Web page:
Update: I’m now maintaining the issue aggregator list at http://edunham.net/pages/issue_aggregators.html
OpenHatch is a wonderful place to help new contributors find their first open source issues to work on. Their training materials are unparalleled, and the “projects submit easy bugs with mentors” model makes their list of introductory issues reliably high-quality.
However, once you know the basics of how to engage with an open source project, you’re no longer in the target audience for OpenHatch’s list. Where should you look for introductory issues when you want to get involved with a new project, but you’re already familiar with open source in general?
An excellent slide deck by Josh Matthews contains several answers to this question:
- issuehub.io scrapes GitHub by labels and language
- up-for-grabs has an opt-in list of projects looking for new contributors, and scrapes their issue trackers for their “jump in”, “up for grabs” or other “new contributors welcome” tags.
- If you’re looking for Mozilla-specific contributions outside of just code, What can I do for Mozilla? can help direct you into any of Mozilla’s myriad opportunities for involvement.
Additionally, the servo-starters page has a custom view of easy issues sorted by Servo’s project-specific tags.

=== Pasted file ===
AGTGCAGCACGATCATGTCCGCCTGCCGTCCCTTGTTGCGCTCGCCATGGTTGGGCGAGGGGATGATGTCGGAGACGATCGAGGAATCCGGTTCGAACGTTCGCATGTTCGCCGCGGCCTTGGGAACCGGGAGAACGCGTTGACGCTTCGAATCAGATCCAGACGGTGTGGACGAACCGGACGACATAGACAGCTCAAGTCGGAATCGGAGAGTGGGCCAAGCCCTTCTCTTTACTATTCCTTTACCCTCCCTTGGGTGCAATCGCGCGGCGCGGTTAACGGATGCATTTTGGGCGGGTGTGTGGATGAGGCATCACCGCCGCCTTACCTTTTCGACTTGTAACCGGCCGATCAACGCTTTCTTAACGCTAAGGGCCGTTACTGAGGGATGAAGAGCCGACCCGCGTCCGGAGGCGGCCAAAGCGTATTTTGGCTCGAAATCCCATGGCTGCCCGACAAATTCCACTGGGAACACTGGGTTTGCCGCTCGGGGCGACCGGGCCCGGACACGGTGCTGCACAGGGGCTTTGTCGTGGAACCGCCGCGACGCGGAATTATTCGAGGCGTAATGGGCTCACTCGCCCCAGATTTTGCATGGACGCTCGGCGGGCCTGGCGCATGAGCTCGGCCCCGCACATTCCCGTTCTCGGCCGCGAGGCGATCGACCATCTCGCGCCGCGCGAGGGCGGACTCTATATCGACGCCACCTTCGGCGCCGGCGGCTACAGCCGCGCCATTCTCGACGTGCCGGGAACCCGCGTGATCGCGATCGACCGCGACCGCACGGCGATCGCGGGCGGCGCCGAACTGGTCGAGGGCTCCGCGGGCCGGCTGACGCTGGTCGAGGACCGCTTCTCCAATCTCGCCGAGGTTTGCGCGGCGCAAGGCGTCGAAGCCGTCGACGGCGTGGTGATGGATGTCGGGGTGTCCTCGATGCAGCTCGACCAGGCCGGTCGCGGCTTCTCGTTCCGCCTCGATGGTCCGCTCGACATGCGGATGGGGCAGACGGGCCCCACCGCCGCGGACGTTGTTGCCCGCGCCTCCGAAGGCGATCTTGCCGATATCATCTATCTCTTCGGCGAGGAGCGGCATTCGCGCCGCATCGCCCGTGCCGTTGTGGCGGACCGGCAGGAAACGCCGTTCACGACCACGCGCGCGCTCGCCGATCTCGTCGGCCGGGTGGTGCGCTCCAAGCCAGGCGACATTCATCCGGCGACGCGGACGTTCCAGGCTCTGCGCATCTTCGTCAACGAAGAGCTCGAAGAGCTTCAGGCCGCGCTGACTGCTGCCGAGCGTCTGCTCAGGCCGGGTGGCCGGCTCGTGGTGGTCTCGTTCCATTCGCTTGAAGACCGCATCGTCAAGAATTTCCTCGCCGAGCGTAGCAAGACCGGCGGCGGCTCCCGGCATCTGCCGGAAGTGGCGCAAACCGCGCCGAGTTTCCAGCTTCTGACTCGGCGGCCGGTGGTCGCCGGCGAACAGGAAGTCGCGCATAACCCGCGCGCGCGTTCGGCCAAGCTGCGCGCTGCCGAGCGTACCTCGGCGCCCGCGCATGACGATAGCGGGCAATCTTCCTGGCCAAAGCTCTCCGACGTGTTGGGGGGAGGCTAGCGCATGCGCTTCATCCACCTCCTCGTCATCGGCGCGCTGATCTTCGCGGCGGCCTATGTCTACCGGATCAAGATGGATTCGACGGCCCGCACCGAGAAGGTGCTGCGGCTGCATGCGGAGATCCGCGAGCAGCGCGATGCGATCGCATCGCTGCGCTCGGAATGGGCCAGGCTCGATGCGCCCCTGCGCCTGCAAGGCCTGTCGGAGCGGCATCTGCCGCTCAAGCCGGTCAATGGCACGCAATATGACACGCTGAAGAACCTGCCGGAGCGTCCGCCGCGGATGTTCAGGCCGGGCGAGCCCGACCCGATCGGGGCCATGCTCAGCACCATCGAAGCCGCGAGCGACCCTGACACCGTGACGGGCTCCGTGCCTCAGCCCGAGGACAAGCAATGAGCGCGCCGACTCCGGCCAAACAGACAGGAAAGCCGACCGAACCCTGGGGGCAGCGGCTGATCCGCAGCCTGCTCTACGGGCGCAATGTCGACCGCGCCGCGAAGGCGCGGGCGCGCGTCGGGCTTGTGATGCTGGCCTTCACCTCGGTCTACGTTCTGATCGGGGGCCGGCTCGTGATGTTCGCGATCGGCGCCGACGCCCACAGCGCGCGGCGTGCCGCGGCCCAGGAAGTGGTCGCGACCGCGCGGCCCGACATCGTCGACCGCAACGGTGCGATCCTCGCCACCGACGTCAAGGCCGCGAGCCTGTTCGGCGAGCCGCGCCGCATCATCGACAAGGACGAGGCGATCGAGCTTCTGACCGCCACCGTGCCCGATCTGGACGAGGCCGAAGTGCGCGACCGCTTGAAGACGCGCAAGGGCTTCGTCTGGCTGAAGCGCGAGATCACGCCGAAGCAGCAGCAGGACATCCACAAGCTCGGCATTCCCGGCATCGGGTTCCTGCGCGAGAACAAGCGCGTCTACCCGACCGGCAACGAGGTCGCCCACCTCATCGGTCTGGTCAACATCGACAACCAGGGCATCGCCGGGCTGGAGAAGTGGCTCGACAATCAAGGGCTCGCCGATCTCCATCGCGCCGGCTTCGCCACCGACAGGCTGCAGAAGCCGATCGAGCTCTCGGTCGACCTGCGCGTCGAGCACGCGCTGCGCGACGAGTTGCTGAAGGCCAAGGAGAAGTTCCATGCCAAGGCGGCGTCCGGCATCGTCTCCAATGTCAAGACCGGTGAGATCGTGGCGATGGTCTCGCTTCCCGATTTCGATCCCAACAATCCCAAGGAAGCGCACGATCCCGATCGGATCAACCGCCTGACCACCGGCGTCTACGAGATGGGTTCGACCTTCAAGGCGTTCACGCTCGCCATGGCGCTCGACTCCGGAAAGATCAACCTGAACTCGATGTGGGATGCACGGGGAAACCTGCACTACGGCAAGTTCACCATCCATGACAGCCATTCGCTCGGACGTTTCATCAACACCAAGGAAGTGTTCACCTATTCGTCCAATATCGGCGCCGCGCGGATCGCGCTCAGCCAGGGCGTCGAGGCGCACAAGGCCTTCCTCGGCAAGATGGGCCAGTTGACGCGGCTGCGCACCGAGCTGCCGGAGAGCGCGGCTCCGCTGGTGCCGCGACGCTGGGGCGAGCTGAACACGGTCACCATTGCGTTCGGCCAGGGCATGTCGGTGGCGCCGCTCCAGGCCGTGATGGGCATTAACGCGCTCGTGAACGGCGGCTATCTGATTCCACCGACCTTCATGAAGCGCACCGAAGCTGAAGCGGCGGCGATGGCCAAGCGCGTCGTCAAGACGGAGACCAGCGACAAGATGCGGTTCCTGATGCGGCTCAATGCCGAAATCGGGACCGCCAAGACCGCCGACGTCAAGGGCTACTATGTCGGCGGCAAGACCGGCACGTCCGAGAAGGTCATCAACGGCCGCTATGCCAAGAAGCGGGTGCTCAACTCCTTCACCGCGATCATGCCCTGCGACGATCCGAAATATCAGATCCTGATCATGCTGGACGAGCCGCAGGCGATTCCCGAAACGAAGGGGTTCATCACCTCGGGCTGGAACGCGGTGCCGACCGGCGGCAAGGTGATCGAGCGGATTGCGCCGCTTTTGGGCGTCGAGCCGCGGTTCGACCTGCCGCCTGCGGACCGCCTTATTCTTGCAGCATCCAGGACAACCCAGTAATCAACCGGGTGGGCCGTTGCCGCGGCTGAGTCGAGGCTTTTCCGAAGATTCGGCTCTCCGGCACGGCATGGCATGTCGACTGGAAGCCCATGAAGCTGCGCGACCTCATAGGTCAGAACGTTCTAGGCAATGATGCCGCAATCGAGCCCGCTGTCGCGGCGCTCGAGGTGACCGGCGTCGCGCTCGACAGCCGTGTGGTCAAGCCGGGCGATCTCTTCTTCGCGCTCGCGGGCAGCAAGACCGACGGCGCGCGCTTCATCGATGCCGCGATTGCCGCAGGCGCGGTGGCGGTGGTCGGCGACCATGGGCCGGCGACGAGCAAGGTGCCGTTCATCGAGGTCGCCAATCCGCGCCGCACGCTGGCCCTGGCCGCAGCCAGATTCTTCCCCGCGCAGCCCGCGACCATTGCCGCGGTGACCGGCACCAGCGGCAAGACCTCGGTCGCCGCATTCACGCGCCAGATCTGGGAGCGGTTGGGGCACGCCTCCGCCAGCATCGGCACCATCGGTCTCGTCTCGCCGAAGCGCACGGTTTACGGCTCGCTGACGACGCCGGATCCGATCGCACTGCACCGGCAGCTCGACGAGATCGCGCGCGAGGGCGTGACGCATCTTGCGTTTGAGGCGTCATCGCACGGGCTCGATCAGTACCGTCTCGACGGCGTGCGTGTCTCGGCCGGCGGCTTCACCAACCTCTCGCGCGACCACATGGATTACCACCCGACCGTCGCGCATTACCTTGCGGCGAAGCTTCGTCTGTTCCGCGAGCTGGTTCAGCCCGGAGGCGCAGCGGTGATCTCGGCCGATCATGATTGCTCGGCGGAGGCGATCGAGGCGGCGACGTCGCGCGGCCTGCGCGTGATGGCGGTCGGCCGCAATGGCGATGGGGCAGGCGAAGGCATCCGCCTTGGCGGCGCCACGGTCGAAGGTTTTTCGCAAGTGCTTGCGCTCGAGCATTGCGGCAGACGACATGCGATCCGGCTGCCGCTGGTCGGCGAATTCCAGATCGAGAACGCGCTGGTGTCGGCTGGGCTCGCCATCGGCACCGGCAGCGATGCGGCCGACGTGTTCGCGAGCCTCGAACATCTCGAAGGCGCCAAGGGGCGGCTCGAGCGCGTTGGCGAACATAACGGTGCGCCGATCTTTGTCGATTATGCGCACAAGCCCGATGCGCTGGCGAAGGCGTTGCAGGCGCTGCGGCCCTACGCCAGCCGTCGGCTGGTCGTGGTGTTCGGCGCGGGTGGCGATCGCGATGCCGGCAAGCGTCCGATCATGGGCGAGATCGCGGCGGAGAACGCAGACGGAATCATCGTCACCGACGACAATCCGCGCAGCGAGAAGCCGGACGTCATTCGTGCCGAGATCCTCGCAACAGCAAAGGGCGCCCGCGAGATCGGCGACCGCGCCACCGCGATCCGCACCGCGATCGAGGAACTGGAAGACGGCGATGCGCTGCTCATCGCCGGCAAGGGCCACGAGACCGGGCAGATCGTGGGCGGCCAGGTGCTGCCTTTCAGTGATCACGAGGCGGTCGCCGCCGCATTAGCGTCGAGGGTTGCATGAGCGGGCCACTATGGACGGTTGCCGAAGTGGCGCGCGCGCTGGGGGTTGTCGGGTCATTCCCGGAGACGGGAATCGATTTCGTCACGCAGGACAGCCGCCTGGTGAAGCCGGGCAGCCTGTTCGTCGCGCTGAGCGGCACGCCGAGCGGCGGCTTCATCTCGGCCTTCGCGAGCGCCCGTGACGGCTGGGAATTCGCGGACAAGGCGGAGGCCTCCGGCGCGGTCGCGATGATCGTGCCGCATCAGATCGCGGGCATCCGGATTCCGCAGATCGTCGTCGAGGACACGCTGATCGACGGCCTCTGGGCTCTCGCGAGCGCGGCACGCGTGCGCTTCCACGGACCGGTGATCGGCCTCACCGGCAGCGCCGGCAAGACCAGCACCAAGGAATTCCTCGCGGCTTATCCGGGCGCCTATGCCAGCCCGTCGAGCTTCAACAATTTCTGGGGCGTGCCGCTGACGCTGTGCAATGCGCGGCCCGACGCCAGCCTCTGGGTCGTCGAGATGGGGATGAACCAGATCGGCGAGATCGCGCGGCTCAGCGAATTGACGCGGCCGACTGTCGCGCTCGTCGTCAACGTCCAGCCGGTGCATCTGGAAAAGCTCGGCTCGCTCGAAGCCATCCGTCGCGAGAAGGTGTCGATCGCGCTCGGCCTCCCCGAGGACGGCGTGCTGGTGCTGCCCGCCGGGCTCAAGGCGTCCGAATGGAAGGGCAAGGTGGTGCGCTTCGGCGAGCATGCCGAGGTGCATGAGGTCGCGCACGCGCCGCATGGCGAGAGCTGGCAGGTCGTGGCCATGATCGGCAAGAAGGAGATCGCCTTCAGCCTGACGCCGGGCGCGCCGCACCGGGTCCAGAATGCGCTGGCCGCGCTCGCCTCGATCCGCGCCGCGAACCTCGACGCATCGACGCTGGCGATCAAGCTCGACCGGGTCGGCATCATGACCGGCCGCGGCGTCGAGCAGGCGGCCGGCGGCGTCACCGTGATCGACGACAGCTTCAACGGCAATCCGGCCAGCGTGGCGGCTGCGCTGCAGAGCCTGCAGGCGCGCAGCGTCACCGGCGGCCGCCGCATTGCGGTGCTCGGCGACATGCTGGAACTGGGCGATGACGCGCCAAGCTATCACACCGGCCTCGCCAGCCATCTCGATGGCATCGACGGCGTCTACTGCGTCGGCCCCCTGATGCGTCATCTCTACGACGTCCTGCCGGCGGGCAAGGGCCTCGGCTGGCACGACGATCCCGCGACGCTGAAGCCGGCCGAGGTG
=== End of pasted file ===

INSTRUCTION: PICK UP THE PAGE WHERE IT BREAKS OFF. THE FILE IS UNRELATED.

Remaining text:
If you’re looking for open issues across all repos owned by a particular user or organization, you can use the search at https://github.com/pulls and specify the “user” (or org) in the search bar. For instance, this search will find all the unassigned, easy-tagged issues in the rust-lang org. Breaking down the search:
- user:rust-lang searches all repos owned by github.com/rust-lang. It could also be someone’s github username.
- is:open searches only open issues.
- no:assignee will filter out the issues which are obviously claimed. Note that some issues without an assignee set may still have a comment saying “I’ll do this!”, if it was claimed by a user who did not have permissions to set assignees and then not triaged.
- label:E-Easy uses my prior knowledge that most repos within rust-lang annotate introductory bugs with the E-easy tag. When in doubt, check the contributing.md file at the top level in the org’s most popular repository for an explanation of what various issue labels mean. If that information isn’t in the contributing file or the README, file a bug!
Am I missing your favorite introductory issue aggregator? Shoot me an email to firstname.lastname@example.org (fill in the blank with anything; the email will get to me) with a link, and I’ll add it here if it looks good!